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Abstract: SA-PO914

Cannabis Use and CKD: Epidemiological Associations and Mendelian Randomization

Session Information

Category: CKD (Non-Dialysis)

  • 2202 CKD (Non-Dialysis): Clinical‚ Outcomes‚ and Trials

Authors

  • Dellepiane, Sergio, Icahn School of Medicine at Mount Sinai, New York, New York, United States
  • Gulamali, Faris F., Icahn School of Medicine at Mount Sinai, New York, New York, United States
  • Chan, Lili, Icahn School of Medicine at Mount Sinai, New York, New York, United States
  • Rein, Joshua L., Icahn School of Medicine at Mount Sinai, New York, New York, United States
  • Do, Ron, Icahn School of Medicine at Mount Sinai, New York, New York, United States
  • Coca, Steven G., Icahn School of Medicine at Mount Sinai, New York, New York, United States
  • Glicksberg, Benjamin S., Icahn School of Medicine at Mount Sinai, New York, New York, United States
  • Nadkarni, Girish N., Icahn School of Medicine at Mount Sinai, New York, New York, United States
Background

The association between cannabis use and chronic kidney disease (CKD) is controversial. We aimed to assess association of kidney traits with cannabis use in one of the largest cohort studies in the United States and then assess causality using Mendelian Randomization (MR) with genome wide association study (GWAS) summary statistics

Methods

In the retrospective study (n=315,297) we conducted an association analysis to test for frequency of cannabis use and CKD. To evaluate causal associations, we performed a two sample MR from a GWAS of cannabis use disorder (n=384,032 – exposure GWAS) and an outcome GWAS of CKD (n=1.2 million).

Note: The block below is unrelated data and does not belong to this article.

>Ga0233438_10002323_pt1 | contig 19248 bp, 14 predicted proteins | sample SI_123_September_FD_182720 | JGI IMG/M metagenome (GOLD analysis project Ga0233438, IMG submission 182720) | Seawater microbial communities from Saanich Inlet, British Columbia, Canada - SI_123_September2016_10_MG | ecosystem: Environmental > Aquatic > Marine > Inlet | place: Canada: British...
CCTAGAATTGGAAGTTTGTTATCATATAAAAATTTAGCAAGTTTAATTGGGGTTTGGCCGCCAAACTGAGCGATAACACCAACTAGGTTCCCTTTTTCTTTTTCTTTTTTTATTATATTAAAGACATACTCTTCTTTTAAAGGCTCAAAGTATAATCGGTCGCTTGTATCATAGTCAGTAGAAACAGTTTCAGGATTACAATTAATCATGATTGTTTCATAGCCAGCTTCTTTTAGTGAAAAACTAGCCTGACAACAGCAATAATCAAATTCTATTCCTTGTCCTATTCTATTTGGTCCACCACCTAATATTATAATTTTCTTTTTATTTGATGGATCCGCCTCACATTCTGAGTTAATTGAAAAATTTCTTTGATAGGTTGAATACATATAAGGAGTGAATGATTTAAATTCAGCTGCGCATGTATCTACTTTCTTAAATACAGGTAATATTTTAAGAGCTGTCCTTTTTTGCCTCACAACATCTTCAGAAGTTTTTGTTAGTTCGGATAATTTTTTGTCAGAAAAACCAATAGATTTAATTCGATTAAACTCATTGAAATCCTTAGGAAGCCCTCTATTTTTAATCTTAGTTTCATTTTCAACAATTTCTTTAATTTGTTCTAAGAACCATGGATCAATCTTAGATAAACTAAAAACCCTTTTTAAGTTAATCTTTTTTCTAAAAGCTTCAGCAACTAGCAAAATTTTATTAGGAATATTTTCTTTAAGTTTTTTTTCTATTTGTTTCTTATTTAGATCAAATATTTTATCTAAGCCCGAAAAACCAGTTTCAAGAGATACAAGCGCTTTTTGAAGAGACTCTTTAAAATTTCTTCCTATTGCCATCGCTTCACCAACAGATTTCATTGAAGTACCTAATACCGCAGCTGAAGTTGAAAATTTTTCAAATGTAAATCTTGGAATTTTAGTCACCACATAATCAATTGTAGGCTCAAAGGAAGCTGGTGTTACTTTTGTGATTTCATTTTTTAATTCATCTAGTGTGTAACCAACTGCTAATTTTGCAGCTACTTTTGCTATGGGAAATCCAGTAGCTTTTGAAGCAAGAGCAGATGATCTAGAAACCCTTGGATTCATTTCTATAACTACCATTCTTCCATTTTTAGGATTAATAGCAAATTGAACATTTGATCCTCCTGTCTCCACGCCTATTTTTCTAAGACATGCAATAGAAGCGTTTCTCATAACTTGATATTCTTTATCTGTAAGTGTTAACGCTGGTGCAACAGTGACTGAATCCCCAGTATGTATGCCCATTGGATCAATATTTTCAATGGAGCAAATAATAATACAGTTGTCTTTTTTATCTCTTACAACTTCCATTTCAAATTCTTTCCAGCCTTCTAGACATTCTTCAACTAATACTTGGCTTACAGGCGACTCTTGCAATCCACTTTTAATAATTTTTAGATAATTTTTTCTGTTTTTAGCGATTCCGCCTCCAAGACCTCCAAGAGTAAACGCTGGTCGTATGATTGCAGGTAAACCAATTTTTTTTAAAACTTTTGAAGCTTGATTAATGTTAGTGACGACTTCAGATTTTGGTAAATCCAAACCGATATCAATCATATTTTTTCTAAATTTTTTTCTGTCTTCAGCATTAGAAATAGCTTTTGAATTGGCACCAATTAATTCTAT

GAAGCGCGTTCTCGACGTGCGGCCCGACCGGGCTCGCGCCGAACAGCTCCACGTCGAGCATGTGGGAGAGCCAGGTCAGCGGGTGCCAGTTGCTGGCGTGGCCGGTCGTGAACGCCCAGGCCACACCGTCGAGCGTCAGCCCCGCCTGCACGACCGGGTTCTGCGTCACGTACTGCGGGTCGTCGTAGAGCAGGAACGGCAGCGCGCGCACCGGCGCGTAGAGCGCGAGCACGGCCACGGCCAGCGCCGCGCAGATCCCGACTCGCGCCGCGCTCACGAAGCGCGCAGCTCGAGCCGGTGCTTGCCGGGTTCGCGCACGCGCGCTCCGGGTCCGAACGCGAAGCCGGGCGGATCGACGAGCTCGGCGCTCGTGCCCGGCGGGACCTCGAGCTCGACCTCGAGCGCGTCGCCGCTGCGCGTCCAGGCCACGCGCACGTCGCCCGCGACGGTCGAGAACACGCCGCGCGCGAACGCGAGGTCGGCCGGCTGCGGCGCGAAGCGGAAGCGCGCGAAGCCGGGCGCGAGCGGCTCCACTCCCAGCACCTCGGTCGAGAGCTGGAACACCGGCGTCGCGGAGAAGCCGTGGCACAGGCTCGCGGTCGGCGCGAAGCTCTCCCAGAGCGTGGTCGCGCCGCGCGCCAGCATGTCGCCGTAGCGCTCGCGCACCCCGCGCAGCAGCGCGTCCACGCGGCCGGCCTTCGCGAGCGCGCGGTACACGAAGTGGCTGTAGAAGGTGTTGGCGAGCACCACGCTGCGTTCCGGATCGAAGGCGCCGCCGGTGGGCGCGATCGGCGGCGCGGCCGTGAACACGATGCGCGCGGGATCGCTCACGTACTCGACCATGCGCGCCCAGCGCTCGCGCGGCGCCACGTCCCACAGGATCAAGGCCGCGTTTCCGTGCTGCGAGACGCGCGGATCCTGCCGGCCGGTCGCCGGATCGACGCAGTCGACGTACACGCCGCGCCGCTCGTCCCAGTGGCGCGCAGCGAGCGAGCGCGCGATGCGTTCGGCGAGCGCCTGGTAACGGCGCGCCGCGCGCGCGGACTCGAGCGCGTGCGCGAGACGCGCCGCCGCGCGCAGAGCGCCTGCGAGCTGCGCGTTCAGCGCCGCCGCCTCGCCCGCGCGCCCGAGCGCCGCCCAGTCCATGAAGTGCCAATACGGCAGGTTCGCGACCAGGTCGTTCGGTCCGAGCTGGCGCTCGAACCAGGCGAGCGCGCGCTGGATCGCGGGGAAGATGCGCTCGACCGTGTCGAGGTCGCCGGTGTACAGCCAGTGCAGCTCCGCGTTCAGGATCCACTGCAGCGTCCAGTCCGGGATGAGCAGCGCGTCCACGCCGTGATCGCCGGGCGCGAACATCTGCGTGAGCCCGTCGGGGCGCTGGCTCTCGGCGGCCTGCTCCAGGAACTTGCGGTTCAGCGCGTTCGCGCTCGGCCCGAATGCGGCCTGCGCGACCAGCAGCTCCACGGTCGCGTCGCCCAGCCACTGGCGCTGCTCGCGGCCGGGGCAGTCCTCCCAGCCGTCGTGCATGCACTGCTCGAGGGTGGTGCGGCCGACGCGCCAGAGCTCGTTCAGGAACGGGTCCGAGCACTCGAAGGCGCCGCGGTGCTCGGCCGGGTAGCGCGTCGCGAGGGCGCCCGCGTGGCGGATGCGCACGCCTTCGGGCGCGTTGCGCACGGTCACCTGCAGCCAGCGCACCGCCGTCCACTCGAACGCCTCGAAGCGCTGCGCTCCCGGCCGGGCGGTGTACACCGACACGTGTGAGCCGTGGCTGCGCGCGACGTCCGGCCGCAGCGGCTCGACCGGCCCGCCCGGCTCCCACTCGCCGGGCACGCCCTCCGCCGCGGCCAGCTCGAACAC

Results

In the observational study, compared to never users, less than monthly (OR 1.01, 95% CI 0.87 - 1.18 p = 0.867) and monthly cannabis users (OR 1.15, 95% CI 0.86 – 1.15, p = 0.327) did not have higher CKD odds. Conversely, weekly (OR 1.28, 95% CI 1.01 – 1.60, p = 0.0355) and daily use (OR 1.25, 95% CI 1.04 – 1.50, p = 0.018) were significantly associated to CKD, adjusted for multiple confounders. In MR, genetic liability to cannabis use disorder was not associated with increased odds for CKD (OR=1.00, 95% CI: 0.99 – 1.01, P = 0.96). These results were robust across different MR techniques and considering multiple kidney related traits (cystatin-C and creatinine-based kidney function, proteinuria, and blood urea nitrogen).

Conclusion

We conducted the largest observational study to date and the first MR about the association between cannabis and CKD. Although there was an epidemiological association between frequent cannabis use and CKD, there was no evidence of a causal association indicating confounding in observational studies.